How relevant is the MSBA to you? For some of our members the MSBA remains extraordinarily relevant. For others less so. The association has slowly been losing members over the past two decades. And many current members are not very engaged. An unengaged membership is the greatest threat to the future of the association. Unengaged members lose interest in membership and eventually fall away. So how does the MSBA remain relevant in these challenging times? It starts with a critical self-assessment and a willingness to undertake significant changes to bring greater value to its members. Fortunately, your MSBA leadership started down that road almost two years ago.
Back in December 2012 the MSBA Council spent half a day considering the relevance of the MSBA to its members. To prepare for the event we read Race For Relevance, by Mary Beyers and Harrison Coever. The book advises associations (both legal and nonlegal) that changing conditions require dramatic changes within associations to remain or become relevant to their members. One of the primary challenges identified by the authors is the increasing diversity of members’ needs and interests. This results in associations spreading their resources too thin to provide sufficient value to any single group of members to justify the expense of membership.
Focusing Our Resources
To counter the problem identified in Race For Relevance, the MSBA Council adopted a plan to focus resources, and therefore increase the value proposition, to solo and small firm lawyers over a three-year period so that more of them would stay or become new members. The Council’s commitment includes limiting any new MSBA programs or expenditures for the next three years to those that are designed to serve this segment of our membership. The effort is aptly named, Focus 2016. A committee consisting of solo and small firm lawyers and five full-time MSBA staff are hard at work developing practical tools to give these lawyers an edge as they compete in a legal landscape increasingly dominated by online service providers like LegalZoom, Avvo, Modus and Rocket Lawyer.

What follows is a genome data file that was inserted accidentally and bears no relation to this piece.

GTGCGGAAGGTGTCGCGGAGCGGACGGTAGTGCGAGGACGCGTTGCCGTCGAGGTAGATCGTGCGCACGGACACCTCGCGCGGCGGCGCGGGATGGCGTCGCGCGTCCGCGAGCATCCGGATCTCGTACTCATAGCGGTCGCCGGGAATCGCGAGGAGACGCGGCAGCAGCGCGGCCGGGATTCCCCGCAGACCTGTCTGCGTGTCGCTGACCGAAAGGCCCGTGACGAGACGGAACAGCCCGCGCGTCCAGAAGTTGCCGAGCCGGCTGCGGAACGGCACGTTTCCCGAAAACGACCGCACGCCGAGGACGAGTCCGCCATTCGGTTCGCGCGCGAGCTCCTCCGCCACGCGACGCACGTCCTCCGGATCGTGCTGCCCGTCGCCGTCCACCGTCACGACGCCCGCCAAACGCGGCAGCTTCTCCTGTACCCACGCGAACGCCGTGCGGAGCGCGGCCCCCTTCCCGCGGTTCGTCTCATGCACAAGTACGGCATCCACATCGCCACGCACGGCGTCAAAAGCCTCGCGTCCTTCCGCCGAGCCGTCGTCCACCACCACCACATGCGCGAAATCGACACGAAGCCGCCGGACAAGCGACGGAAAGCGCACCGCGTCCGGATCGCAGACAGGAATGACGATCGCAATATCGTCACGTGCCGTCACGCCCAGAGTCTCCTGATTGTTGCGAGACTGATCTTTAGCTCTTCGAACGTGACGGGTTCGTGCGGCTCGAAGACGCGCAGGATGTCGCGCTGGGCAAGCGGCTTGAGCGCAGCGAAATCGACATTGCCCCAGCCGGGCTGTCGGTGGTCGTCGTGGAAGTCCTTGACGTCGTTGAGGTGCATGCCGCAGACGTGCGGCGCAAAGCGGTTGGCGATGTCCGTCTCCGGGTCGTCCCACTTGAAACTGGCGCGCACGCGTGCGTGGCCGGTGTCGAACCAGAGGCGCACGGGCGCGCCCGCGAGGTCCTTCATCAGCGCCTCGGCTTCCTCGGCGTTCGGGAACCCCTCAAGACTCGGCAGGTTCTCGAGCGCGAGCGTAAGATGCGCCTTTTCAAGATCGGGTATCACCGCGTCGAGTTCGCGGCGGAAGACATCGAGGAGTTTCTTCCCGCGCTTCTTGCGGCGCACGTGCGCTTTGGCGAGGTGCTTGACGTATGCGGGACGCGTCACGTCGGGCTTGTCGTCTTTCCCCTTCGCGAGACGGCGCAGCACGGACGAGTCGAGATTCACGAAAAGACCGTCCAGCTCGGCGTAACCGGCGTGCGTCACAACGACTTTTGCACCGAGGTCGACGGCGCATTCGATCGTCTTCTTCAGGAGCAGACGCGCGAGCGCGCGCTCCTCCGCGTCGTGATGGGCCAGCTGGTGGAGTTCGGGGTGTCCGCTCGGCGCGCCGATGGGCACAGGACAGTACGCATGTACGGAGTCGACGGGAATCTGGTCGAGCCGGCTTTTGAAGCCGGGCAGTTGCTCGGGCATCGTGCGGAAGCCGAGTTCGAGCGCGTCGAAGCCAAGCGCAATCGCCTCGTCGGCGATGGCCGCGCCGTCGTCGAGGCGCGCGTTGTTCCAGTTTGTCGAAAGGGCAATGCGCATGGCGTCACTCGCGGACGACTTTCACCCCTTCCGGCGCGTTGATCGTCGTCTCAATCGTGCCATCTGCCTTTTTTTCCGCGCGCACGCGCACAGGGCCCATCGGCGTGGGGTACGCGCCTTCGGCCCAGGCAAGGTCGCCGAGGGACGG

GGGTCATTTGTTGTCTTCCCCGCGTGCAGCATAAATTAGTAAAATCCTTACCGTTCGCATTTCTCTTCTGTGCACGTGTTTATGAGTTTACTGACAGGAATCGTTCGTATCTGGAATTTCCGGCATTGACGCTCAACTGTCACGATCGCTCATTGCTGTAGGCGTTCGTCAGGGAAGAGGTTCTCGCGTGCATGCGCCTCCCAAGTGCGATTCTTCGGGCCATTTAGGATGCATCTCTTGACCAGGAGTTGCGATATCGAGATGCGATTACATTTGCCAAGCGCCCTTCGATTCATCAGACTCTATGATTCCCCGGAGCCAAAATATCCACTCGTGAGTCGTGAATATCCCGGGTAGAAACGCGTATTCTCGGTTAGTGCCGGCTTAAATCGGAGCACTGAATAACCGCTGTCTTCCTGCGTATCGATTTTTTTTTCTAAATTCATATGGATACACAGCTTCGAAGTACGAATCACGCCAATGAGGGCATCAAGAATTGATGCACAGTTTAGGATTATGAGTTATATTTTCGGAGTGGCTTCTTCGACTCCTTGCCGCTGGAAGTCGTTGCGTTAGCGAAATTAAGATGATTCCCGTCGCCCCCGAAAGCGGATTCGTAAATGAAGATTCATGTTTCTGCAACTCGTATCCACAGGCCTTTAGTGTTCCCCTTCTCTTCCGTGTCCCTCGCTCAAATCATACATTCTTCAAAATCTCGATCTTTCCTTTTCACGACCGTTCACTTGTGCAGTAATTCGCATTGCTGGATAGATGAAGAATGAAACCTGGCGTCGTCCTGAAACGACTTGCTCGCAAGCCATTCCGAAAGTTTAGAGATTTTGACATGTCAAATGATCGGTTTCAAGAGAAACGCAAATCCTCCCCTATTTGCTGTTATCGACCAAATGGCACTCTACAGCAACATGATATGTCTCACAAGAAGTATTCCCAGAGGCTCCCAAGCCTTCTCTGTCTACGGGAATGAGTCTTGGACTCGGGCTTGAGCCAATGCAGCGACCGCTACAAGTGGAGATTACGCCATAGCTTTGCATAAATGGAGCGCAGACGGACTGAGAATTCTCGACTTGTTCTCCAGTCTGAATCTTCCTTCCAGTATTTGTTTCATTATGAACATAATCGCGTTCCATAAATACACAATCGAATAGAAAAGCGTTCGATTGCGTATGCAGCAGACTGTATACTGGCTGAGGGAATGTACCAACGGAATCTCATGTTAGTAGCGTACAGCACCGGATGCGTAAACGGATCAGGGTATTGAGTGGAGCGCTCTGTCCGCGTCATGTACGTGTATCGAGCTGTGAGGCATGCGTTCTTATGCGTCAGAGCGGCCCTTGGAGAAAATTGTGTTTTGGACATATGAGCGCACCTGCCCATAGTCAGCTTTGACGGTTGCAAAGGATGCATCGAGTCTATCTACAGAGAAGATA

In adopting this strategy, the Council emphasized that the MSBA will continue its commitment to provide valuable services to all members. The current programs and services that members find helpful—popular sections, online offerings such as Fastcase, legislative advocacy at the Capitol—will continue. Some less valuable programs may be discontinued. And some programs may be refocused to increase value to the solo/small firm segment. If this market-focused approach succeeds, then the MSBA will identify other market segments—greater Minnesota lawyers, new lawyers, large firm lawyers, government lawyers—and work to increase the value of membership to those groups. This “market segment” strategy will roll out over a number of years.
Another way to remain relevant is to tackle issues of critical importance to our members. Earlier this year the MSBA created two task forces to address challenges to the practice of law and in legal education. The “Challenges to the Practice of Law” Task Force is cochaired by attorneys Susan Minsberg (St. Paul) and Paul Floyd (Minneapolis). It will make recommendations to help members respond to challenges posed by technology, student debt loads, and the unauthorized practice of law. The “Future of Legal Education” Task Force is cochaired by retired Minnesota Supreme Court Justices Sam Hanson and Helen Meyer. It will make recommendations on ways to help our law school graduates be prepared for the demands of being a lawyer in the 21st Century.
The work of both task forces will be on display when the chairs report on their progress and seek input from members at the next Assembly meeting on September 12. My hope is that both groups will offer bold and creative recommendations when they report back to the MSBA Assembly next spring. We owe our members nothing less. As the late Steve Jobs once said, “Quality is much better than quantity. One home run is much better than two doubles.”
Another way the MSBA can remain relevant is returning to the basics of building relationships among members. This is more of a challenge for a state bar association with 16,000 members than smaller district bars across the state. Yet, I sense our members yearn for greater connections with other lawyers. Some of those connections happen online on the MSBA’s popular listservs. If you haven’t encountered the solo/small firm listserv, it’s a great example of a connected community of members. It’s large, unwieldy, and sometimes a bit chaotic. But we would be crazy to change it. Other connections happen the old-fashioned way during one-on-one conversations with members at section meetings, CLEs, and social events.
Last month I attended the annual Range/Duluth Bar Picnic at Giant’s Ridge in Biwabik. Duluth lawyer Steve Reyelts and his office assistant, Jean “Peanut” Rufer, organize the event each year. There is no business agenda. Just a bunch of lawyers getting together to play golf, dance polka, compete in a “Heidi Look-Alike” contest
(I didn’t win), and enjoy dinner. Now that’s a district bar that knows how to have fun! The MSBA could learn a few things from these folks.
I welcome your suggestions for how the MSBA can make itself more relevant for you. Please contact me by phone (612-492-7333) or email (firstname.lastname@example.org) to offer your candid advice during the upcoming bar year.